Quote of the Day - What the insurance companies have done is to reverse the business so that the public at large insures the insurance companies.
It took the court 67 pages to get to it, but it held Century Surety Company liable for bad faith for failure to defend and indemnify its insureds against a claim from a defective glass installation for an underground viewing chamber. Just over $2.5 million for a $56,000 installation of glass panels in an underground stream viewing chamber. How did it get so out of hand?
You'd have to ask the insurance company. It issued an insurance policy naming the spouse of the insured, but when she got sued over the defective installation, the insurance company balked. It also balked when the insured submitted the claim against the glass installer, but ultimately stepped in. Sort of.
Sure, the beginning of the case reads like a Three Stooges episode: everything that could go wrong for the subcontractor did go wrong. He didn't install a sealant between the window and the frame, and got into a dispute whether the contract required it. Then it rained, flooding the underground chamber and causing solvents to come into contact with the glass, ruining the glass, which was then rejected by the customer building the underground viewing chamber, the US Forest Service.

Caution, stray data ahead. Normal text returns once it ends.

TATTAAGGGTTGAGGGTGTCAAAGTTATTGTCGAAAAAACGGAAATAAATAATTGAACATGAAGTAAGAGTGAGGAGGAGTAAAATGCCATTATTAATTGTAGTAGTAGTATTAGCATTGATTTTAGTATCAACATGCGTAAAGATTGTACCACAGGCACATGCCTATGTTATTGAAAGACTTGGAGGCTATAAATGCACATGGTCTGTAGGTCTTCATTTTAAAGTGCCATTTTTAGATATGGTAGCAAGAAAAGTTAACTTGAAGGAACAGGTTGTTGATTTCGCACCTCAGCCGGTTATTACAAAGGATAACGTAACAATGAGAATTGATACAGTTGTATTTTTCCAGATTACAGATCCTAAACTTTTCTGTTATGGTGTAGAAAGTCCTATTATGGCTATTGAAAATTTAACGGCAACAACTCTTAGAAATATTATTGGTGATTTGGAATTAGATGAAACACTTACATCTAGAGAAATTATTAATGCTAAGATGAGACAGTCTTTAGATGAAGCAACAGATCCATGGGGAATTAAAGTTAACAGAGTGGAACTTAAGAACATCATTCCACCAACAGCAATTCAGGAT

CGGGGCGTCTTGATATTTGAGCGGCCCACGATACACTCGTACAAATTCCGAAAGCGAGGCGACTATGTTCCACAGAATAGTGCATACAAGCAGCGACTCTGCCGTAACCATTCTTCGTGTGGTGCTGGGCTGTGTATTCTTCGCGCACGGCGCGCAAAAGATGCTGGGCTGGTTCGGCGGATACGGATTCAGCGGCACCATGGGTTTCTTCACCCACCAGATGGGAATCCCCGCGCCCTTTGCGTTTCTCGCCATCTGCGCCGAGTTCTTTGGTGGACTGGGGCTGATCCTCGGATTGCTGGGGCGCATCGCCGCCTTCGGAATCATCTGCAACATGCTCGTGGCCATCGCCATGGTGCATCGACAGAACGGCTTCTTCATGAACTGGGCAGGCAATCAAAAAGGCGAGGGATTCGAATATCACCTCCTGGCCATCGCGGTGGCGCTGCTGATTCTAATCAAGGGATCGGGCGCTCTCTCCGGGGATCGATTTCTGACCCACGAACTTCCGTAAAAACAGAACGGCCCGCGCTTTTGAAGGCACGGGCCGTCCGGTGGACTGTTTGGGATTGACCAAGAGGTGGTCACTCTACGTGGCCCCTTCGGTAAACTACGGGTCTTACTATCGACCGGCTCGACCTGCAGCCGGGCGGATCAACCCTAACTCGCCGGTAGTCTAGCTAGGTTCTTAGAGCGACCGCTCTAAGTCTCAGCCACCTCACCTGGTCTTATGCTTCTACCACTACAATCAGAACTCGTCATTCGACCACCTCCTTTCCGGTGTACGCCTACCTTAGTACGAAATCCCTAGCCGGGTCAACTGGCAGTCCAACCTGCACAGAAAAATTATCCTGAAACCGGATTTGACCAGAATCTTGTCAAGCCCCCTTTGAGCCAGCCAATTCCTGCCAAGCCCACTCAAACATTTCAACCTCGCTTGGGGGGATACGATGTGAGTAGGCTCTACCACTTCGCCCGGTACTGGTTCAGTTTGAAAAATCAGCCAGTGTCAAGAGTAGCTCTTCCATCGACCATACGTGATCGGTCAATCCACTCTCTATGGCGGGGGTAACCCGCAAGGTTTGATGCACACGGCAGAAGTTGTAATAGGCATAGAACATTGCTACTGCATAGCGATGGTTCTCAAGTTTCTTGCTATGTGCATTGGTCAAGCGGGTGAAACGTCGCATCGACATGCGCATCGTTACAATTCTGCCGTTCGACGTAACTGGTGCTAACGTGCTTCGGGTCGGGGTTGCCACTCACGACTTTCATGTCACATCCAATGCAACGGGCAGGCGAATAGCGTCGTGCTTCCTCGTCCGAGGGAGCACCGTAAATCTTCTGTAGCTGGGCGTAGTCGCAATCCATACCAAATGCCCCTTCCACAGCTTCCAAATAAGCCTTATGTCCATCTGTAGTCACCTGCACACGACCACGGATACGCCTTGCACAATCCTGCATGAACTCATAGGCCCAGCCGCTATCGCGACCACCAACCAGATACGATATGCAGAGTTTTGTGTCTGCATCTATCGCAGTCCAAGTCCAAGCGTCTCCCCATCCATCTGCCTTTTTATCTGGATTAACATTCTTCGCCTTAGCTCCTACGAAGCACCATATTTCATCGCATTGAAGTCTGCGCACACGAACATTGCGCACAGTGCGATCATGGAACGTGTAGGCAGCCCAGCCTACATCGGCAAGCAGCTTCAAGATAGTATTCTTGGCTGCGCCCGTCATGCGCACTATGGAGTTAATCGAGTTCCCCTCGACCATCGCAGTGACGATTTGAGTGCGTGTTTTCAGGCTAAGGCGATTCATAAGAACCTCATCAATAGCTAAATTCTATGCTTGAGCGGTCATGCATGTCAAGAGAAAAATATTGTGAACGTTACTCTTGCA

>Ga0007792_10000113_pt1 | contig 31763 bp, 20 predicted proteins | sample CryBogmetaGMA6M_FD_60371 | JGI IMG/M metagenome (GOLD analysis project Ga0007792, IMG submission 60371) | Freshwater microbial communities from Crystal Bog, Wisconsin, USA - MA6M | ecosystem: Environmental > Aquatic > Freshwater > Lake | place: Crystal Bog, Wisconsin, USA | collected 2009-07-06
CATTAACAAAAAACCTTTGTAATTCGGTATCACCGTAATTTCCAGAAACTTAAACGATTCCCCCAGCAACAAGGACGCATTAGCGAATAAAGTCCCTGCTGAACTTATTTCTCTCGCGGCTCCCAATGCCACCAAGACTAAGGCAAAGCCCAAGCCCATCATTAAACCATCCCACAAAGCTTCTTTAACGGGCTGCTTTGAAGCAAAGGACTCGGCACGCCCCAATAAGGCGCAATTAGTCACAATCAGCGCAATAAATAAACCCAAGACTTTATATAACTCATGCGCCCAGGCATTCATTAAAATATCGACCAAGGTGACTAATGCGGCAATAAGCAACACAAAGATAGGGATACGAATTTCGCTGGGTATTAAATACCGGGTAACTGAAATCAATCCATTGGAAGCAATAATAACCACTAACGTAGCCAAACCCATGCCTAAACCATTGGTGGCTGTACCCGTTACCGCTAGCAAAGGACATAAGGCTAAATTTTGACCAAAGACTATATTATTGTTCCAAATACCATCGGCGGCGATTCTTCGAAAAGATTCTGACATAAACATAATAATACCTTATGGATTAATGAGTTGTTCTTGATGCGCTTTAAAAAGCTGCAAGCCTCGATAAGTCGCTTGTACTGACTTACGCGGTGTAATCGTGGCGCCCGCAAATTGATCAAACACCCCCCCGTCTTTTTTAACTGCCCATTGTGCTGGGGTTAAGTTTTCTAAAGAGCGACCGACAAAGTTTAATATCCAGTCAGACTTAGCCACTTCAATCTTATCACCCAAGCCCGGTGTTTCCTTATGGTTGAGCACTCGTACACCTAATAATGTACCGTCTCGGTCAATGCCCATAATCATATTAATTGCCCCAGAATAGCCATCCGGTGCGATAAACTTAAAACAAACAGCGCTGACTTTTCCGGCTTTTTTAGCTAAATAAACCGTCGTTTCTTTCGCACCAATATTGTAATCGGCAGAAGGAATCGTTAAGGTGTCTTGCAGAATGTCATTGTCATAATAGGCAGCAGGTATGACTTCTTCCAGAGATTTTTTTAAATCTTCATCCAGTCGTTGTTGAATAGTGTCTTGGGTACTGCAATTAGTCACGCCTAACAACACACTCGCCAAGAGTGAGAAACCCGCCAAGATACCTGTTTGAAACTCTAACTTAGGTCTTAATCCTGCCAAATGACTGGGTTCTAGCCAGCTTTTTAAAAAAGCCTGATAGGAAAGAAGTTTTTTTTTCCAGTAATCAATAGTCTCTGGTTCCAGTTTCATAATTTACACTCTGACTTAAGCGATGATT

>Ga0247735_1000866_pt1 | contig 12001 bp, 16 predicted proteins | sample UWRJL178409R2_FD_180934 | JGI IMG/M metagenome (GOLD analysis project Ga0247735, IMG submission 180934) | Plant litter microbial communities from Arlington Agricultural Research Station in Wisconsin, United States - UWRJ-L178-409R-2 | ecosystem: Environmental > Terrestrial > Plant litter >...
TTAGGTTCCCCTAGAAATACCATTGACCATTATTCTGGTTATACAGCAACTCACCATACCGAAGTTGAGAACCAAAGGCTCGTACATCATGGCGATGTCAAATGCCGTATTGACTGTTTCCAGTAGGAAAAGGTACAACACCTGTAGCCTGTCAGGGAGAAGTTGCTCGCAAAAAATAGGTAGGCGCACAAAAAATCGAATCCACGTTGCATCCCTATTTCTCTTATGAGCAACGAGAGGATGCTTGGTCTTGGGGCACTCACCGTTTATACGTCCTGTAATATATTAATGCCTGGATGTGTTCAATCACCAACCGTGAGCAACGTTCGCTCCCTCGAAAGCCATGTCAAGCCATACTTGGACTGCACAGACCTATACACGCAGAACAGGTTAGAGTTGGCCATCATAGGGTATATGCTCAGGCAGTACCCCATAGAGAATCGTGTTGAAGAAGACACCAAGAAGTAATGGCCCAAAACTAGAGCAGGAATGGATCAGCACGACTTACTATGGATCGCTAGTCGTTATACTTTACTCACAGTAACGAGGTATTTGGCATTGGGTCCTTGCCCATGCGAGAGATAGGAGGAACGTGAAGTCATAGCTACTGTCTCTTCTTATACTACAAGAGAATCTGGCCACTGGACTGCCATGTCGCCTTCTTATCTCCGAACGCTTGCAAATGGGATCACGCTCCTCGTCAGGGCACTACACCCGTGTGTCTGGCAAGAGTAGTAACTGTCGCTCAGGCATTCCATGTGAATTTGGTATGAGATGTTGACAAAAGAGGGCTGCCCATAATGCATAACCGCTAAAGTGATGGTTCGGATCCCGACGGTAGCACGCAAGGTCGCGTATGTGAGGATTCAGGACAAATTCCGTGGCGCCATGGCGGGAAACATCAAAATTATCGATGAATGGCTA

Then the insurance company got involved, and it went downhill, so to speak, from there. Fiasco after fiasco led to the subcontractor's downfall, each time exacerbated by inaction or wrong action on the insurance company's part. The saddest part of this whole situation is that the claim started in 1997, and it was resolved nine years and $2.5 million later.
This case should become required reading for insurance company adjusters and coverage counsel. They really wouldn't have to read past the first eighteen pages to get the picture.